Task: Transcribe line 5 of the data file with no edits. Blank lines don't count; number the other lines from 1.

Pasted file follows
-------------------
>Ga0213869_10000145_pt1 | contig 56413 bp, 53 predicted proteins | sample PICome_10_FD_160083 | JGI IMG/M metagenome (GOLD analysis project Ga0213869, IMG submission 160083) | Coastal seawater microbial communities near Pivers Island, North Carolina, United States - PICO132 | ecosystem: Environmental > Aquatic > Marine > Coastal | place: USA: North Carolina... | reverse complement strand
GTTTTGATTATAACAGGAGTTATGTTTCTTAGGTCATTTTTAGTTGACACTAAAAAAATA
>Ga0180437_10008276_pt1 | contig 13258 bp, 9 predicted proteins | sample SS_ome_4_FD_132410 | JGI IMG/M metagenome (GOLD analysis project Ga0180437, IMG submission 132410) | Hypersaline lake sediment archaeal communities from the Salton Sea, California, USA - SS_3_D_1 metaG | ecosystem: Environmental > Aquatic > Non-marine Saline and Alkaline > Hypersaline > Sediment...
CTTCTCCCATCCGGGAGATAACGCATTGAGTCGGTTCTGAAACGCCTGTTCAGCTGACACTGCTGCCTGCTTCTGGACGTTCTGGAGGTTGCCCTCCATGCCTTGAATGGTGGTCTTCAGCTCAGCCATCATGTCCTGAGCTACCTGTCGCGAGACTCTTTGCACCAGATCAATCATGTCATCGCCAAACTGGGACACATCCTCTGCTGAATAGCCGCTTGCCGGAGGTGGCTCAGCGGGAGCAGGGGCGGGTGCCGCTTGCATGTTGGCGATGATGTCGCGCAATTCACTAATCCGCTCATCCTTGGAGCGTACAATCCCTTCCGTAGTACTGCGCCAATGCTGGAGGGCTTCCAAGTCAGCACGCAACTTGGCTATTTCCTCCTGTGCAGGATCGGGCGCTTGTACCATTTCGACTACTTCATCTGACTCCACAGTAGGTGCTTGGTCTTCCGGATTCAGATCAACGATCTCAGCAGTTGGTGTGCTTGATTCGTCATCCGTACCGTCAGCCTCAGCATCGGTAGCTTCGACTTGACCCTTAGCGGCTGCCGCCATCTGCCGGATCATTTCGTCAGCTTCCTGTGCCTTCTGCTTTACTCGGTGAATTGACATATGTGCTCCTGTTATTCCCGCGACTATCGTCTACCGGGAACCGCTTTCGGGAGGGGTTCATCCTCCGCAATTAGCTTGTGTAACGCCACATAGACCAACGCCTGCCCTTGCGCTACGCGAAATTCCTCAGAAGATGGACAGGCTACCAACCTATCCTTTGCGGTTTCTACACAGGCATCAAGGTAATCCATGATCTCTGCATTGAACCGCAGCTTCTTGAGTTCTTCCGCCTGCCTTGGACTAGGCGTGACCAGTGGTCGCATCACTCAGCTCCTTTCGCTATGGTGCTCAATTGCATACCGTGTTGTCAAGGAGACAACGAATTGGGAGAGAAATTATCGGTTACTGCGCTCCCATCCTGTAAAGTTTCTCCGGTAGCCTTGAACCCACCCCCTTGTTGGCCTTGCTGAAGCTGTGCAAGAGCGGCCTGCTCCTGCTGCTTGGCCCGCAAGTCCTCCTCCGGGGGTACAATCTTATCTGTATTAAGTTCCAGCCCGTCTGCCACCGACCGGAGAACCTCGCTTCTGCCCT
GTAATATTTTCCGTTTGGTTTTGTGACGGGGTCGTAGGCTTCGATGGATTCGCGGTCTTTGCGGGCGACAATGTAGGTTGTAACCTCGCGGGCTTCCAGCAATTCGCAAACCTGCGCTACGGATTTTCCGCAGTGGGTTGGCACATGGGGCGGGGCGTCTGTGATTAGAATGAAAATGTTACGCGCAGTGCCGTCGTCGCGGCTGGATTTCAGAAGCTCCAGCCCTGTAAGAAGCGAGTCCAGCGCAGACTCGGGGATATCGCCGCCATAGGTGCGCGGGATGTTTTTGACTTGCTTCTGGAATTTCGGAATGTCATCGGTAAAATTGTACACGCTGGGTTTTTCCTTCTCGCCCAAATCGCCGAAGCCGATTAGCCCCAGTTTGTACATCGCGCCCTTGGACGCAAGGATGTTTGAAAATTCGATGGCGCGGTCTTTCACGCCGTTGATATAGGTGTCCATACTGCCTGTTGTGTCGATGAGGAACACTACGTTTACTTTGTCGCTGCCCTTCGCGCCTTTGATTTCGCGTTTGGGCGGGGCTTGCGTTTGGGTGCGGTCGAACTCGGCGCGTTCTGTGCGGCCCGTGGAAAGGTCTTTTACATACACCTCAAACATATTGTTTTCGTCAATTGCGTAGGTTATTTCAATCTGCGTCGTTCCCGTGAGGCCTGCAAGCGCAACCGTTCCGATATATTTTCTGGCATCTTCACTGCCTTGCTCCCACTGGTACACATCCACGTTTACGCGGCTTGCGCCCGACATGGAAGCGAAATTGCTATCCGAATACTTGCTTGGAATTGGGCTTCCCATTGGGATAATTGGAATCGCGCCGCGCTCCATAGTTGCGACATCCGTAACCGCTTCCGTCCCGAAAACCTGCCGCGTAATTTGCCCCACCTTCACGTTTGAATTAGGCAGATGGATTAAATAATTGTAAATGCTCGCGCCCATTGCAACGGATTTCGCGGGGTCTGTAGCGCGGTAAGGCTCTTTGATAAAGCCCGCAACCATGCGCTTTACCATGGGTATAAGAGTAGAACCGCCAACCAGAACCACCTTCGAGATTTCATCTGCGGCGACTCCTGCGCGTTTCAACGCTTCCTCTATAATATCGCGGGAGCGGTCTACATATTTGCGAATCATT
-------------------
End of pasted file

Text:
GTAATATTTTCCGTTTGGTTTTGTGACGGGGTCGTAGGCTTCGATGGATTCGCGGTCTTTGCGGGCGACAATGTAGGTTGTAACCTCGCGGGCTTCCAGCAATTCGCAAACCTGCGCTACGGATTTTCCGCAGTGGGTTGGCACATGGGGCGGGGCGTCTGTGATTAGAATGAAAATGTTACGCGCAGTGCCGTCGTCGCGGCTGGATTTCAGAAGCTCCAGCCCTGTAAGAAGCGAGTCCAGCGCAGACTCGGGGATATCGCCGCCATAGGTGCGCGGGATGTTTTTGACTTGCTTCTGGAATTTCGGAATGTCATCGGTAAAATTGTACACGCTGGGTTTTTCCTTCTCGCCCAAATCGCCGAAGCCGATTAGCCCCAGTTTGTACATCGCGCCCTTGGACGCAAGGATGTTTGAAAATTCGATGGCGCGGTCTTTCACGCCGTTGATATAGGTGTCCATACTGCCTGTTGTGTCGATGAGGAACACTACGTTTACTTTGTCGCTGCCCTTCGCGCCTTTGATTTCGCGTTTGGGCGGGGCTTGCGTTTGGGTGCGGTCGAACTCGGCGCGTTCTGTGCGGCCCGTGGAAAGGTCTTTTACATACACCTCAAACATATTGTTTTCGTCAATTGCGTAGGTTATTTCAATCTGCGTCGTTCCCGTGAGGCCTGCAAGCGCAACCGTTCCGATATATTTTCTGGCATCTTCACTGCCTTGCTCCCACTGGTACACATCCACGTTTACGCGGCTTGCGCCCGACATGGAAGCGAAATTGCTATCCGAATACTTGCTTGGAATTGGGCTTCCCATTGGGATAATTGGAATCGCGCCGCGCTCCATAGTTGCGACATCCGTAACCGCTTCCGTCCCGAAAACCTGCCGCGTAATTTGCCCCACCTTCACGTTTGAATTAGGCAGATGGATTAAATAATTGTAAATGCTCGCGCCCATTGCAACGGATTTCGCGGGGTCTGTAGCGCGGTAAGGCTCTTTGATAAAGCCCGCAACCATGCGCTTTACCATGGGTATAAGAGTAGAACCGCCAACCAGAACCACCTTCGAGATTTCATCTGCGGCGACTCCTGCGCGTTTCAACGCTTCCTCTATAATATCGCGGGAGCGGTCTACATATTTGCGAATCATT